The logo for the Change the Mascot
Politicians are running away from a certain NFL team but Washington Post columnist Mike Wise notes there is one place where a racist mascot can feel welcome:
For 23 years, the team headquarters has been in Ashburn. All the players and coaches either live in the suburb or nearby. They practice, shop and pay taxes in Northern Virginia. The three Lombardi Trophies Joe Gibbs’s teams won more than two decades ago gleam behind the glass there, not on the other side of the Potomac.
Now more than ever the owner and team president Bruce Allen — son of George the coach, brother of George, Jr., the former Virginia senator — need their Virginia cocoon. During these delicate ChangeTheMascot.org times, Virginia is where the team has organized all of its remaining political support.
While half the U.S. Senate and the bipartisan New York legislature has demanded Snyder change what the U.S. Trademark and Patent court defined as a slur, while the largest governing body of Native Americans and 70 sovereign tribes representing tens of thousands have all bonded over a common cause, the Commonwealth is the only state in the union with an actual “[R-word] Pride Caucus.”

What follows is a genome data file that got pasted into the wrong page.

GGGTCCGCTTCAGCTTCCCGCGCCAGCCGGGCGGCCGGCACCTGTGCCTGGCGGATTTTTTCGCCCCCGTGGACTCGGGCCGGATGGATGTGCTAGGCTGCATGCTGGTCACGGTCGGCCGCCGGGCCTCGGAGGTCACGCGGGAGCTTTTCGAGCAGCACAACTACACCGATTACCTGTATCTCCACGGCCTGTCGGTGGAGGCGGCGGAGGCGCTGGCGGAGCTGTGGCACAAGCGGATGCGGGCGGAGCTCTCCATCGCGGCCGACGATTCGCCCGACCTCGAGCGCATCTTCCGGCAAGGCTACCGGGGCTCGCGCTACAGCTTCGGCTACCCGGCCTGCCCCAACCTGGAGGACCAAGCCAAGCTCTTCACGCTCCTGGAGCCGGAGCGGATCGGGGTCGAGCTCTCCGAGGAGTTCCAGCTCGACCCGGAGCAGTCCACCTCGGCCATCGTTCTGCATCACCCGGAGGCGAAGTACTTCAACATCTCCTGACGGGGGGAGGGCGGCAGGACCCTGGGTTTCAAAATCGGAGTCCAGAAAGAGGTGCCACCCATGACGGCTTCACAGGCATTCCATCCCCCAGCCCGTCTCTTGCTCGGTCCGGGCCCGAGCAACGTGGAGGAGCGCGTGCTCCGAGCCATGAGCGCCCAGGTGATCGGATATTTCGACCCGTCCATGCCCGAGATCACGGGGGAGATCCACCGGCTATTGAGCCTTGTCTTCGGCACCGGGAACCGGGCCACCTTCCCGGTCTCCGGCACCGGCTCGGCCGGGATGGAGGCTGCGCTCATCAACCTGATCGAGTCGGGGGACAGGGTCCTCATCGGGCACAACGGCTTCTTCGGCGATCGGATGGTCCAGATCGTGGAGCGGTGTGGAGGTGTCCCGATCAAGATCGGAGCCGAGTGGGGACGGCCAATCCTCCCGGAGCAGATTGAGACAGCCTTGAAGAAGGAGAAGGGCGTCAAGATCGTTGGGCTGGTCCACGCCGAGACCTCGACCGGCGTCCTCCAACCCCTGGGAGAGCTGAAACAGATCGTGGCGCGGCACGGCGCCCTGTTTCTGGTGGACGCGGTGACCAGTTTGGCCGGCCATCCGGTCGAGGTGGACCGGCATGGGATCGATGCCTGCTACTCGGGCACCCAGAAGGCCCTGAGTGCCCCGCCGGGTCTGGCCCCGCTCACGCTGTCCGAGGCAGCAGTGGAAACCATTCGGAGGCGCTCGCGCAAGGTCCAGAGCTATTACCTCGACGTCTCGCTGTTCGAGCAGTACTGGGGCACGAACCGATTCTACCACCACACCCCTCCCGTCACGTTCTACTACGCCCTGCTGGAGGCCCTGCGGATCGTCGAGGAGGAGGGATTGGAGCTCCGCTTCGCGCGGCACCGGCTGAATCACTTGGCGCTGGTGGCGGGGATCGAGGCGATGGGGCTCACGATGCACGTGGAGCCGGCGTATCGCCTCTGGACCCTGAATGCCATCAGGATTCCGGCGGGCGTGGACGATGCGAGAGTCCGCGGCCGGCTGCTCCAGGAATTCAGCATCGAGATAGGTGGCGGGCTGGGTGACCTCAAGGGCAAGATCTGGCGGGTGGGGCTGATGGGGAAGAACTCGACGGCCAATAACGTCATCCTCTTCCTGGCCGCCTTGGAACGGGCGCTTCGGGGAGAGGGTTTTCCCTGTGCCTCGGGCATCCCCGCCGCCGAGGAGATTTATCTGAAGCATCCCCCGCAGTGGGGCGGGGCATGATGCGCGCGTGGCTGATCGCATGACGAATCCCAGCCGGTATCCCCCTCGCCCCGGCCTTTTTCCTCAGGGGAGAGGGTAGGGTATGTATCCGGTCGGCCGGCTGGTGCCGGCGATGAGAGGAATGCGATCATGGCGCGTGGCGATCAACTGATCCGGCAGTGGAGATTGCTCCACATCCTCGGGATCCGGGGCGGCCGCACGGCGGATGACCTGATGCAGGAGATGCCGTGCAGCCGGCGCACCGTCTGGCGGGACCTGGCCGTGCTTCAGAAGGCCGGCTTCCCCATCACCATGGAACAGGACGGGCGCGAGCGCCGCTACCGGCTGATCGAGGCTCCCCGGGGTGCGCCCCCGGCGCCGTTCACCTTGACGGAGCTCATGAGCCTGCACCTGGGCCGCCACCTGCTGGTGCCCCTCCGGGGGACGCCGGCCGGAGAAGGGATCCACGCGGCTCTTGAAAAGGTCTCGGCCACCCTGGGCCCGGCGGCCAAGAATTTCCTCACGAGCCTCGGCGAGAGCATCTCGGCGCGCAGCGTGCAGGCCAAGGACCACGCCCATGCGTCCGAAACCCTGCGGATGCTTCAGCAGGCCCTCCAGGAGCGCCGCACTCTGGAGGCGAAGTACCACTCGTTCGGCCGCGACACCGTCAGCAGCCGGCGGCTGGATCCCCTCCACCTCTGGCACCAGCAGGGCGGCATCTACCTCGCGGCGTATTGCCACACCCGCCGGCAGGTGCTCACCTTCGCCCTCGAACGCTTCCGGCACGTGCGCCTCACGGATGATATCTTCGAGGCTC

In a Roanoke Times editorial last month, House Delegate David Ramadan (R) summed up his fellow Virginia officeholders’ passion for keeping the name: “It’s no mistake that members of this newfound caucus come from around the commonwealth. For generations, the [R-words] have been Virginia’s team, even the South’s team.”
The South’s team.
That’s precisely what George Preston Marshall called his faux-Indian franchise. It’s the same reason the original owner who named the team was the last to integrate his roster in 1962, 16 years after the NFL’s color barrier had been broken. And that came only after the Kennedy administration threatened to prohibit Marshall’s team from playing on federal land.
Get the Story:
Mike Wise: Time to admit: The area’s NFL team belongs to Virginia
(The Washington Post 8/4)
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